Unfortunately, this is a slower growing opportunity for the company, with its core market expected to expand by between 3% and 5% per year. But just like is the case with the Aerospace & Electronics space, management is dedicated to growing into other verticals. They have so far identified five different markets that they believe they can do well in. Combined, these were increased the total addressable market for the segment from $17 billion to $22.6 billion. The fastest growing piece of this that management is focused on is the hydrogen category, namely centered around liquid and high pressure solutions. This is only a $900 million market. But management expects it to continue to grow at a rate of about 15% per year.
Management has been fairly generous when it comes to guidance for the enterprise. They currently believe that net income will come in at around $203 million for the year. Meanwhile, EBITDA is forecasted to be around $321 million. No estimates were provided when it came to operating cash flow. But I backed out certain aspects of EBITDA to give us a good approximation of $244 million. Given where shares of the company are right now, this would imply a price to earnings multiple of 22.2. The price to operating cash flow multiple would be 18.5, while the EV to EBITDA multiple would come in at 14.4. In one of its investor presentations, the firm did provide a comparative analysis using the EV to EBITDA approach and looking at similar firms on this basis. Those companies currently have an average EV to EBITDA multiple of 15. That would mean that, in theory, Crane Company is quite close to fair value.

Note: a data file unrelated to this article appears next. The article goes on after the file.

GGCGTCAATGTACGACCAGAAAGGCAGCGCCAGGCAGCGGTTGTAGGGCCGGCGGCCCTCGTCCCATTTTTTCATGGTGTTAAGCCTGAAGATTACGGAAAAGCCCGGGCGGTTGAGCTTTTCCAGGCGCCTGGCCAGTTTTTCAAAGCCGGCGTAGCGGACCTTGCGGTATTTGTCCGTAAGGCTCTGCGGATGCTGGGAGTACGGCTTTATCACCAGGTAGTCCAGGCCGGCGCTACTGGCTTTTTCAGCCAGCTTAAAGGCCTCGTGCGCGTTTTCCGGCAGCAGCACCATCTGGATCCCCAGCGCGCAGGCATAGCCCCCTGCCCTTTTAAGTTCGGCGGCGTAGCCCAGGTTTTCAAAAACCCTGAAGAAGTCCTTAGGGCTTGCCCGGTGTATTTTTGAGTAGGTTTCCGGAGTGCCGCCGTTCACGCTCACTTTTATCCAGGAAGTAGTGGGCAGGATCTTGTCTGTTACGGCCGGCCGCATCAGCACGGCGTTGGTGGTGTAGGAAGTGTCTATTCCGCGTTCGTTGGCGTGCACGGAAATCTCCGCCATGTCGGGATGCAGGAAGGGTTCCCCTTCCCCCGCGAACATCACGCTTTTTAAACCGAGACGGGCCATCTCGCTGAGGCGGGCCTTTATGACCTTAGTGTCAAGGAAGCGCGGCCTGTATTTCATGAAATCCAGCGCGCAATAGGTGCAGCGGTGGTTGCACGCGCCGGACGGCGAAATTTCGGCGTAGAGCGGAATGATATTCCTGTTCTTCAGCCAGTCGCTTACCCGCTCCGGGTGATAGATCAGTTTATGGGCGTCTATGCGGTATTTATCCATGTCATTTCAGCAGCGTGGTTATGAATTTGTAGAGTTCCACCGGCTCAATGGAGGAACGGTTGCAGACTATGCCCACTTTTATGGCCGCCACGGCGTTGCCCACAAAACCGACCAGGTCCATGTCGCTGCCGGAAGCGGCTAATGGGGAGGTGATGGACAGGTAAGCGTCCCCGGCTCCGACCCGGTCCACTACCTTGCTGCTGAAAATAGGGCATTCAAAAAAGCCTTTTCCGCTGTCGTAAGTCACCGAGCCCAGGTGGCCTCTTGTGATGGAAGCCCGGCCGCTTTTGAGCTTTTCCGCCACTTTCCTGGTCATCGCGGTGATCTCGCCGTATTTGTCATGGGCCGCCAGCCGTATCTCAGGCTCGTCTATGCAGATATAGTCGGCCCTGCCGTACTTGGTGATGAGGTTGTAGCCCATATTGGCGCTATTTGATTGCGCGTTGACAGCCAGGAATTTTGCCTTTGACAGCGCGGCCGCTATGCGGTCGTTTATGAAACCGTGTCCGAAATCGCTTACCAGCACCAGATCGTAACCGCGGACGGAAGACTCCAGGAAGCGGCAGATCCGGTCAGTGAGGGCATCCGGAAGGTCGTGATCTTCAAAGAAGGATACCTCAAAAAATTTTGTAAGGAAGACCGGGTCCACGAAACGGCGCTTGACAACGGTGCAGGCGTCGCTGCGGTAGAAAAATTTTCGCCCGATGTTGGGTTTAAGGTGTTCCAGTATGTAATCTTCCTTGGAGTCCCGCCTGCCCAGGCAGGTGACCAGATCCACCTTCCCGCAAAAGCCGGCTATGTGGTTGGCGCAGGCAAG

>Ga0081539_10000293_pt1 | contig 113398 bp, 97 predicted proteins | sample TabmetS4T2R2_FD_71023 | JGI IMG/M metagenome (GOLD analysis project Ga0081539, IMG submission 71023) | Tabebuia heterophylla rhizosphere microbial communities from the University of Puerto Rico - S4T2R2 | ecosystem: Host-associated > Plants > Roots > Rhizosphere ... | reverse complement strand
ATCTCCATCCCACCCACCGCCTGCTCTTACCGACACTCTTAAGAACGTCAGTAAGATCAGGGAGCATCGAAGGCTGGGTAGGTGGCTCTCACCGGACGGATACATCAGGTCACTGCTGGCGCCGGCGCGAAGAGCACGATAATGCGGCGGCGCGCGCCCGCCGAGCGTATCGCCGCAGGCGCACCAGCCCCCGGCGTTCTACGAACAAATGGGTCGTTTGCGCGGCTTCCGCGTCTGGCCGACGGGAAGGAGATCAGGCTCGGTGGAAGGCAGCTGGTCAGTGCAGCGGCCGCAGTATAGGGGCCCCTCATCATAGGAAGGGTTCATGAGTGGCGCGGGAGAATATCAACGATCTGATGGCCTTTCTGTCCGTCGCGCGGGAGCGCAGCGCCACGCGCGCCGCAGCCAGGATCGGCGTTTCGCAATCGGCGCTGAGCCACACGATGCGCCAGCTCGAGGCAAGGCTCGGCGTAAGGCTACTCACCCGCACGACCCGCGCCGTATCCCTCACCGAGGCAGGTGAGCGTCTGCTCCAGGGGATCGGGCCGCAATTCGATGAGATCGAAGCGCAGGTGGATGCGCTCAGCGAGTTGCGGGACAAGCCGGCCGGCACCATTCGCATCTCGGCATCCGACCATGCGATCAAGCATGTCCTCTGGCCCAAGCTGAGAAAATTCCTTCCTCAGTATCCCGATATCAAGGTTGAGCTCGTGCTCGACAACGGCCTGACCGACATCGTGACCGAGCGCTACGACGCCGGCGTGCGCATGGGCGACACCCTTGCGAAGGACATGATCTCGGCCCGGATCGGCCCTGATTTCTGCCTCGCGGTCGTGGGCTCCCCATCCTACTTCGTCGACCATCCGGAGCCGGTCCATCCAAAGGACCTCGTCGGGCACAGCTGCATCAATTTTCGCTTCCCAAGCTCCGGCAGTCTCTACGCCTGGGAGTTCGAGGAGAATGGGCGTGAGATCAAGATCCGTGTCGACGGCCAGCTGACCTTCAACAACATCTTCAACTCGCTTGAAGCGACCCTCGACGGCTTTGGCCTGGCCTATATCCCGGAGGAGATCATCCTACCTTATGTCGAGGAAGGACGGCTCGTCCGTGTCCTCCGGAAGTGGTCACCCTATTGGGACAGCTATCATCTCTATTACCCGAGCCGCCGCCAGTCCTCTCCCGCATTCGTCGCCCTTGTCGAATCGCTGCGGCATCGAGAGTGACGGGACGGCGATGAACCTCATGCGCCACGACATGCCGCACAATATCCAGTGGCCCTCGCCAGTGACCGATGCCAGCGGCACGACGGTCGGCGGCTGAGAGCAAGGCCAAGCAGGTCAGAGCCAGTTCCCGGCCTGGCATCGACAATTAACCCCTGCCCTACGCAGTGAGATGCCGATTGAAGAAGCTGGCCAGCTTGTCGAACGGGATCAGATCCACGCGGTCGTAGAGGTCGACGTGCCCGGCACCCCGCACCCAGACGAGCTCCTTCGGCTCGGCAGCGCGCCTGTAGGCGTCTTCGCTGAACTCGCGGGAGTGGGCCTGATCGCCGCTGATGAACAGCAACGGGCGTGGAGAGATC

Fundamentally speaking, Crane Company is in solid shape right now. With net debt of no more than $150 million following the completion of its spin-off, and some robust operations under its belt, I do like its odds for the long haul. However, shares do look to be more or less fairly valued at this moment. Because of that, I have no choice but to rate it a ‘hold’. But in the event that management starts to deliver on its growth promises, or if shares fall from here, my stance could change.
Read the full article here